Captain EO sign

Tokyo Disneyland has confirmed that Michael Jackson's 3D movie Captain EO will return to the park from July 1, 2010.

As at California's Disneyland, where Captain EO recently returned to rave reviews, the attraction will replace MicroAdventure! (Tokyo Disneyland's version of Honey, I Shrunk the Audience). It is scheduled to remain in place in the 369-seat theater for exactly a year, closing on June 30, 2011. MicroAdventure! will close on May 10, 2010, to make way for Captain EO's return.

Captain EO originally occupied the same theater at Tokyo Disneyland between March 20, 1987 and September 1, 1986. Its return will come just 5 days after the first anniversary of Jackson's death on June 25, 2009, and will act as a tribute to the pop superstar as well as a temporary replacement for the aging MicroAdventure!. The FASTPASS queue-jumping scheme will be available for Captain EO when it reopens.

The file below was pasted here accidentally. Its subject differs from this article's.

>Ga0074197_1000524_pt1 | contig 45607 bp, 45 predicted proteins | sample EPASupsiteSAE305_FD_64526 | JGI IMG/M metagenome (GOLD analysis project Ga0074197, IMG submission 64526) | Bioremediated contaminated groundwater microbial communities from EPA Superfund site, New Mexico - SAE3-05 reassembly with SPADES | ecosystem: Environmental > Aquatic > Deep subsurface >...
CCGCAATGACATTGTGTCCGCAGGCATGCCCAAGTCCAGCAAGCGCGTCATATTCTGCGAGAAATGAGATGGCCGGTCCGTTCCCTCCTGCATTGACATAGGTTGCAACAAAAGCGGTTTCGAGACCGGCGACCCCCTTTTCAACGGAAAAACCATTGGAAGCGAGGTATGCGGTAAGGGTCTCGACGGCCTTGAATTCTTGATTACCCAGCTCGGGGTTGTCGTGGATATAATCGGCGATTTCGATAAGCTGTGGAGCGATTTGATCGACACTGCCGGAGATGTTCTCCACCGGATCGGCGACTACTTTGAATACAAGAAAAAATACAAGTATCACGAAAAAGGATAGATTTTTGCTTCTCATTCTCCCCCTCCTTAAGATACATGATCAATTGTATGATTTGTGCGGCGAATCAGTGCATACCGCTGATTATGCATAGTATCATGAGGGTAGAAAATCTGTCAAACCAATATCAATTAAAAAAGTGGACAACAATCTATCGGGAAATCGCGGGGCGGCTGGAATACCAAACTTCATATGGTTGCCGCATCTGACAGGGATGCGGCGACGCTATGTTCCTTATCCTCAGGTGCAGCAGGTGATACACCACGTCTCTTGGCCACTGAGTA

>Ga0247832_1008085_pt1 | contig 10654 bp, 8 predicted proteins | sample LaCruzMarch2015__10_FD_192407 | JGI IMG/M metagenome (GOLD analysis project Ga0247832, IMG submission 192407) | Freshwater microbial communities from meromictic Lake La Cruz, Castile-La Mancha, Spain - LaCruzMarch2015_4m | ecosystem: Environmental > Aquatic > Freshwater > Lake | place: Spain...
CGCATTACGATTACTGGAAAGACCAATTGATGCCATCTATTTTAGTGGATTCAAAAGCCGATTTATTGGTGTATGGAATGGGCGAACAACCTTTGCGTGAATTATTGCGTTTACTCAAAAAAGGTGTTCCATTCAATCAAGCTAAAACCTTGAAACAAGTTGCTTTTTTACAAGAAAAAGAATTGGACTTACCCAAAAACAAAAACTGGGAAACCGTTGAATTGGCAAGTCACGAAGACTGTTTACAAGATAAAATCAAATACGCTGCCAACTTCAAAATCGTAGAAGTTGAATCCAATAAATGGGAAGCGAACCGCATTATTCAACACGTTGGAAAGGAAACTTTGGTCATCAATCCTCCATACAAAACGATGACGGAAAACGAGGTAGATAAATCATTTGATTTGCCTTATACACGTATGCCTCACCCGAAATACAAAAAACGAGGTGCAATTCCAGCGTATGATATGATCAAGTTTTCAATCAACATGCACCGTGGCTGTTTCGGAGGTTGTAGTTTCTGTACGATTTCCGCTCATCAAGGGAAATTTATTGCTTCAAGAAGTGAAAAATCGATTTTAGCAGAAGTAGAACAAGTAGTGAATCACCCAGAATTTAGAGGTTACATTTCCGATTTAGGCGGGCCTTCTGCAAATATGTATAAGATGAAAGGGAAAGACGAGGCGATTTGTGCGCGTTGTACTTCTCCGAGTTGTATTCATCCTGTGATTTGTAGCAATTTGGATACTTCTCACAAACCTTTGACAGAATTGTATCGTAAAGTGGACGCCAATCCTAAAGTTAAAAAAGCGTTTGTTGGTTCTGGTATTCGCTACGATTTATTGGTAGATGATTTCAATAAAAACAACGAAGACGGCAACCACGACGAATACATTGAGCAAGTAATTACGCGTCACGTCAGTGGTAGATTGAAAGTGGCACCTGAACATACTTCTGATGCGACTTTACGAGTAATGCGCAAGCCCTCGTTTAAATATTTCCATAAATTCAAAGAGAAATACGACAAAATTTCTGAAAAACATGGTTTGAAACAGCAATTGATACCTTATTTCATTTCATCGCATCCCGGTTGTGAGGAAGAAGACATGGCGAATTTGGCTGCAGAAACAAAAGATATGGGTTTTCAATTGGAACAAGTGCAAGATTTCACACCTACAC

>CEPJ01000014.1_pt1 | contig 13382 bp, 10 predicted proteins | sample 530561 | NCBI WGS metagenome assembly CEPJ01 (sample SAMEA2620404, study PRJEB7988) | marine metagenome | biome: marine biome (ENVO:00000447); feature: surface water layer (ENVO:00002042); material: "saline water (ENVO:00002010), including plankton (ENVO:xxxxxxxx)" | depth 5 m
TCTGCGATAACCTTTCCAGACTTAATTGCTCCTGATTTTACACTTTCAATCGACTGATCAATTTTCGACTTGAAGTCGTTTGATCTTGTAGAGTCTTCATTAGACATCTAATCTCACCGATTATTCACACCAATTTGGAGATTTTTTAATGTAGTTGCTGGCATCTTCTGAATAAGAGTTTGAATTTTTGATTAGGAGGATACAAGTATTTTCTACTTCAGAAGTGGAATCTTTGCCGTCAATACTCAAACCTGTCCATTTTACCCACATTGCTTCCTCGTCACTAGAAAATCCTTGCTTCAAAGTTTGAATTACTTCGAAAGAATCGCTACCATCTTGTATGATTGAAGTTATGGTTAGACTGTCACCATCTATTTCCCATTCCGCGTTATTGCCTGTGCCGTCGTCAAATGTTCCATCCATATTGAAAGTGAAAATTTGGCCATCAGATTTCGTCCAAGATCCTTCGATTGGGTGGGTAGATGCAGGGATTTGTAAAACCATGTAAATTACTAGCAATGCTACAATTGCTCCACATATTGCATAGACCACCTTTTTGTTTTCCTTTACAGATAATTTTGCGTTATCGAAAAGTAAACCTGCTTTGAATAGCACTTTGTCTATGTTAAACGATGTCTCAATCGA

The show is likely to be brought back in a similar format to the one employed by Disneyland. This has seen the original film shown without many of its original special effects, which were removed during the conversion to Honey, I Shrunk the Audience. Instead, it makes use of the moving seats, strobe lights and compressed-air effects that were installed for its replacement.

The news that the show will return to Tokyo Disneyland is expected to be followed in the next few weeks by confirmation that Disneyland Paris will also replace its version of Honey, I Shrunk the Audience with Captain EO. That would leave Epcot as the only Disney park that has previously housed Captain EO not to have brought it back, with an announcement from the Florida park looking increasingly likely.

Directed by Francis Ford Coppola, and executive-produced by Star Wars creator George Lucas, Captain EO was produced when Jackson was at the peak of his fame. The show's story sees the eponymous Captain EO (played by Jackson) and the crew of his spaceship using the "power of music and dance" to battle against the wicked Witch Queen of a faraway planet.

At just 17 minutes long, the film cost a massive $30 million to produce. It included "4D" elements such as lasers, smoke effects and starfields. At the time it was the most expensive film ever produced if measured per-minute (at $1.76 million), however this has since been topped by Universal's Terminator 2: 3D at $5 million per-minute.

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